"...authentic dialogue also demands a capacity for empathy. For dialogue to take place, there has to be this empathy. We are challenged to listen not only to the words which others speak, but to the unspoken communication of their experiences, their hopes and aspirations, their struggles and their deepest concerns. Such empathy must be the fruit of our spiritual insight and personal experience, which lead us to see others as brothers and sisters, and to 'hear', in and beyond their words and actions, what their hearts wish to communicate."

Youth in Asia

"You and your friends are filled with the optimism, energy and good will which are so characteristic of this period of life. Let Christ turn your natural optimism into Christian hope, your energy into moral virtue, your good will into genuine self-sacrificing love! This is the path you are called to take. This is the path to overcoming all that threatens hope, virtue and love in your lives and in your culture. In this way your youth will be a gift to Jesus and to the world." --Pope Francis, (via Whispers)


Sabbath rest

Rise . . . and walk: According to Jewish tradition, medical attention could be given on the Sabbath only when someone's life was in danger. The boldness of Jesus in neglecting this convention reflects his own theological stance that giving rest to suffering souls, whether or not they are on the brink of death, fulfills the true intent of the Sabbath.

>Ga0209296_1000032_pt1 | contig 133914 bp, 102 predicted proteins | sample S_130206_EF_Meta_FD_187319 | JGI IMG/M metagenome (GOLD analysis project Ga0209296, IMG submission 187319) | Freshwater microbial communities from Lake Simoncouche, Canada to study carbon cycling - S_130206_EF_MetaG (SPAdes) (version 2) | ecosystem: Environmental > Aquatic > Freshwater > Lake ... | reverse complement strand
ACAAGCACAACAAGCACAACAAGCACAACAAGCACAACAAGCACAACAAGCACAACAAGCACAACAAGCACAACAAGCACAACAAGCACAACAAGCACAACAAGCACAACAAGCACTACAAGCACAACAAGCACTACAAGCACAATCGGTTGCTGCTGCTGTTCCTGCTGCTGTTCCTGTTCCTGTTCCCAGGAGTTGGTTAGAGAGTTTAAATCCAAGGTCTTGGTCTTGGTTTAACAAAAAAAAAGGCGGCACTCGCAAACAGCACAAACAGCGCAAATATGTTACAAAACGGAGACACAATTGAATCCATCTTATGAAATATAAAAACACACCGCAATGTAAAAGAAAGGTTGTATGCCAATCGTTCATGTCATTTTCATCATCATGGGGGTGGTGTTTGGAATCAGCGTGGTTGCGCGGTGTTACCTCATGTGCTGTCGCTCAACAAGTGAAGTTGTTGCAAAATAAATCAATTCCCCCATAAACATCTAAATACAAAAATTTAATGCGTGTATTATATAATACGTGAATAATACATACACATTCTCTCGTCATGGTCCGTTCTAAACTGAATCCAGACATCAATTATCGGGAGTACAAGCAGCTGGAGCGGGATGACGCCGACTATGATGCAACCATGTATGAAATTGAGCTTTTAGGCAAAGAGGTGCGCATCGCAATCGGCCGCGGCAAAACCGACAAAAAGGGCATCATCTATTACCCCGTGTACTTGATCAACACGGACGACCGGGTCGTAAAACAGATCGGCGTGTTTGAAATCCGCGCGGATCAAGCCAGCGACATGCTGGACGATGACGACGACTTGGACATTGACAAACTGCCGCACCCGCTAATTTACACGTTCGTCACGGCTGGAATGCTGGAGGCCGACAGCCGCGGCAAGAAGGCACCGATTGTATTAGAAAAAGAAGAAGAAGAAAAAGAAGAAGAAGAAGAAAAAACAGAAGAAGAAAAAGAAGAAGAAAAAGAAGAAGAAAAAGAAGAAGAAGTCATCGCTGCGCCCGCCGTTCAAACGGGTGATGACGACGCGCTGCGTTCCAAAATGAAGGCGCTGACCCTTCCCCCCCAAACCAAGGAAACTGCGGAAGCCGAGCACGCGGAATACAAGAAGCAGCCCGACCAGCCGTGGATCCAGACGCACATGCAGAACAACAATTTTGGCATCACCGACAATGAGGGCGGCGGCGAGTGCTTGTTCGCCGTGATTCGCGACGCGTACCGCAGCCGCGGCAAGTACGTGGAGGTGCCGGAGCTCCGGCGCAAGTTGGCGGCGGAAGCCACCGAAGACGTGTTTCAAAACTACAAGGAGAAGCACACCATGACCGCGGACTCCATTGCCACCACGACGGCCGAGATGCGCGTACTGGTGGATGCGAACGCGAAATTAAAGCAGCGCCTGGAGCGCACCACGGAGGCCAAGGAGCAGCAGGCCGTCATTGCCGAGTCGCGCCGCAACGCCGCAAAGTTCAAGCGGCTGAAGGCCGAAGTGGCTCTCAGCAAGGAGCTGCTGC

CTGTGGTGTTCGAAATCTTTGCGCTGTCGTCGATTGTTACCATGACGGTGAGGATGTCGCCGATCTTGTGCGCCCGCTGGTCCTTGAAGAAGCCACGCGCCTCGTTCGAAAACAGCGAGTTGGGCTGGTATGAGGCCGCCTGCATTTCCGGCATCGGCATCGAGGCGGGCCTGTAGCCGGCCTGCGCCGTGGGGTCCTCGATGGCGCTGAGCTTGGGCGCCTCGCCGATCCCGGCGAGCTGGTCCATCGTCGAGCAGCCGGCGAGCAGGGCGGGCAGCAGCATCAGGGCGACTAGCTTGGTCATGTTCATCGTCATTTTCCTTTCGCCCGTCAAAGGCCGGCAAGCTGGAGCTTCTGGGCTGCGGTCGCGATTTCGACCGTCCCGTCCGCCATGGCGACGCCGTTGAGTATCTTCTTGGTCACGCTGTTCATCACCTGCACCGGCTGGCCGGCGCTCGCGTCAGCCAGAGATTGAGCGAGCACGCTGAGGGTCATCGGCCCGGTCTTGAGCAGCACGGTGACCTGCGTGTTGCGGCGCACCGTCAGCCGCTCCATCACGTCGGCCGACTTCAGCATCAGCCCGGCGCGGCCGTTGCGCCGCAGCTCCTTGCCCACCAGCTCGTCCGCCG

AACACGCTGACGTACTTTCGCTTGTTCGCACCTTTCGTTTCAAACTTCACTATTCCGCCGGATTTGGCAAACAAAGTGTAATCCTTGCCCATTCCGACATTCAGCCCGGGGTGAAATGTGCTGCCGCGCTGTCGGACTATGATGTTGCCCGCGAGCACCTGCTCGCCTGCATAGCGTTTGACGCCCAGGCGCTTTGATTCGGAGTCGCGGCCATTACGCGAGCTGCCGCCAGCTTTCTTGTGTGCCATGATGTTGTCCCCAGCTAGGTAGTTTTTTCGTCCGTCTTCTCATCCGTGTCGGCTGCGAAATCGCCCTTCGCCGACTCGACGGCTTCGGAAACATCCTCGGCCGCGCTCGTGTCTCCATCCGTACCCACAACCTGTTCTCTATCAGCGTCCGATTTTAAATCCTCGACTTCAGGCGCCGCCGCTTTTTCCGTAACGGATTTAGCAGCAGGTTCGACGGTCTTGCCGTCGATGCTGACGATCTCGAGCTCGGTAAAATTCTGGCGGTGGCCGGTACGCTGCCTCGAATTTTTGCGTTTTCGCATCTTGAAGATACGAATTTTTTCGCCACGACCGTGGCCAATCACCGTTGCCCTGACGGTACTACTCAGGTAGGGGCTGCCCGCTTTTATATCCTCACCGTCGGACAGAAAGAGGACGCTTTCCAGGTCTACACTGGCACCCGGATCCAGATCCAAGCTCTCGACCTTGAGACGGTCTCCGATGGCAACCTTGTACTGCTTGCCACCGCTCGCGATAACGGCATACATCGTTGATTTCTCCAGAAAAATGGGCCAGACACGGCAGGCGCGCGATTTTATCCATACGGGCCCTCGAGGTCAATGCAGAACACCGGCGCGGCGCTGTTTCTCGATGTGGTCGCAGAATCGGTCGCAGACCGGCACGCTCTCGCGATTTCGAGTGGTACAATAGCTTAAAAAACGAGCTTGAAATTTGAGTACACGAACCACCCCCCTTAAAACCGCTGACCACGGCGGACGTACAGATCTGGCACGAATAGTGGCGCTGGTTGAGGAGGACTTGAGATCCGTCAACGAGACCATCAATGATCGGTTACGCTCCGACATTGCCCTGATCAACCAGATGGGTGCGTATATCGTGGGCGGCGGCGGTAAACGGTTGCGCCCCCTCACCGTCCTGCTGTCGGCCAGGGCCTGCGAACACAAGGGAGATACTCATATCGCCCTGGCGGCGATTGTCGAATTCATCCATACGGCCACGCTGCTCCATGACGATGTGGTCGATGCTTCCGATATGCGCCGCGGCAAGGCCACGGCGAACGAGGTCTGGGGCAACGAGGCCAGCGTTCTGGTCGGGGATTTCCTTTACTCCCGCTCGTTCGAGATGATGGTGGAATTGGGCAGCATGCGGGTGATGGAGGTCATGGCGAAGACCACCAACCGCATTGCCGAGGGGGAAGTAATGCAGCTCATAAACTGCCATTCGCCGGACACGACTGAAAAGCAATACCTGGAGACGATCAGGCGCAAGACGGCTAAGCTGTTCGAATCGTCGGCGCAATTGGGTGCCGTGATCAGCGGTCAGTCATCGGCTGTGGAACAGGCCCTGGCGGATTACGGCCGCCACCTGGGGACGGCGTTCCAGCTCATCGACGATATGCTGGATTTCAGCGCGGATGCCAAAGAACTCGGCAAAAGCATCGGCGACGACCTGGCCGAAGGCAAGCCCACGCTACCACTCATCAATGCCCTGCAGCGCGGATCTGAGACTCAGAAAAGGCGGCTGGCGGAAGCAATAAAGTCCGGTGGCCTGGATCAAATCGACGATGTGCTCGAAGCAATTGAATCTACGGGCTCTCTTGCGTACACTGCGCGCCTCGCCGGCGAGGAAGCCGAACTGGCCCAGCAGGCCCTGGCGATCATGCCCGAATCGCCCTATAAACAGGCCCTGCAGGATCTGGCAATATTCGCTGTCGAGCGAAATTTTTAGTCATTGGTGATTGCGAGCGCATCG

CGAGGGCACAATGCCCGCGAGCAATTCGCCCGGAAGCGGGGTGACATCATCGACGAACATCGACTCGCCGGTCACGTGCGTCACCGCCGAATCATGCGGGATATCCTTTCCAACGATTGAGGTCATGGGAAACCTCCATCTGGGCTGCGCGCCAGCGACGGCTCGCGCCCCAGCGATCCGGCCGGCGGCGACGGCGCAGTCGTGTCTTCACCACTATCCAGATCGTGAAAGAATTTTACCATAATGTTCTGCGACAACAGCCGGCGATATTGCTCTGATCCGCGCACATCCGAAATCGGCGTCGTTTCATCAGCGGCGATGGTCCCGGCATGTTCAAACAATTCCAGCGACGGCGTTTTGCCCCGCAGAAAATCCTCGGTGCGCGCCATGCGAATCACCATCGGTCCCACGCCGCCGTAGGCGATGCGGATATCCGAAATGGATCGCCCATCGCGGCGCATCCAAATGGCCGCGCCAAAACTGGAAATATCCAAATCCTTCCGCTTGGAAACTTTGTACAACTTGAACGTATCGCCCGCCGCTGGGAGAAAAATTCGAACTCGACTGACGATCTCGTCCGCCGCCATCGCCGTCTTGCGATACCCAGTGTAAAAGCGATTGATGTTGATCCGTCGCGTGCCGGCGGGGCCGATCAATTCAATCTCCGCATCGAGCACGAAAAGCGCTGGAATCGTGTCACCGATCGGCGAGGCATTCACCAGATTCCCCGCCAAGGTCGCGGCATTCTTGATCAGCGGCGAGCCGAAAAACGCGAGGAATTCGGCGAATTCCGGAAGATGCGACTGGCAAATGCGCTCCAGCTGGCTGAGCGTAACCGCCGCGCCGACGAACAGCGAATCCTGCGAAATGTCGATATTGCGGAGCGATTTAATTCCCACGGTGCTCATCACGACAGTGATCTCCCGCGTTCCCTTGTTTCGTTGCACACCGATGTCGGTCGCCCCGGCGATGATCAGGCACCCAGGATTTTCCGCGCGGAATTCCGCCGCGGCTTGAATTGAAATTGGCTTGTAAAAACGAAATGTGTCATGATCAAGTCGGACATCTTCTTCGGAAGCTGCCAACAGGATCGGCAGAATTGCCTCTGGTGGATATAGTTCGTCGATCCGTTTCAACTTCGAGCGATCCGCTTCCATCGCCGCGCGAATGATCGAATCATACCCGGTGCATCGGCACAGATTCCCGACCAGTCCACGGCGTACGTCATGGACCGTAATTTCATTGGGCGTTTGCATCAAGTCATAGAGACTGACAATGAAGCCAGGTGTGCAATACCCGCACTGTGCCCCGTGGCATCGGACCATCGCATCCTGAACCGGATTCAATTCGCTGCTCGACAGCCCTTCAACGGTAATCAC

Read John 5:1-18 for the whole passage.

I love having Gospels-in-a-year sent to my inbox for insights like the one above. Ask yourself, how often do you live the true intention of the Sabbath? How often do you give rest to suffering souls on a Sabbath day?

We went to visit my grandma in the nursing home, three generations showing tender care to a matriarch. Her prognosis is bleak, yet she is strong. We spoon-fed her some food from the dinner tray, held a straw to her lips, and wiped her lips with a napkin. Being Saturday after 5pm, we were indeed fulfilling this expectation from the Gospel, to care for someone on the Sabbath.

I think we have forgotten, in a culture of death, to truly honor the mortality of our bodies, to be tender unto the last breath. Safeguarding the dignity of another is truly good for the soul. Jesus understood this and asks us to respond accordingly.



Here's what I read at The Atlantic: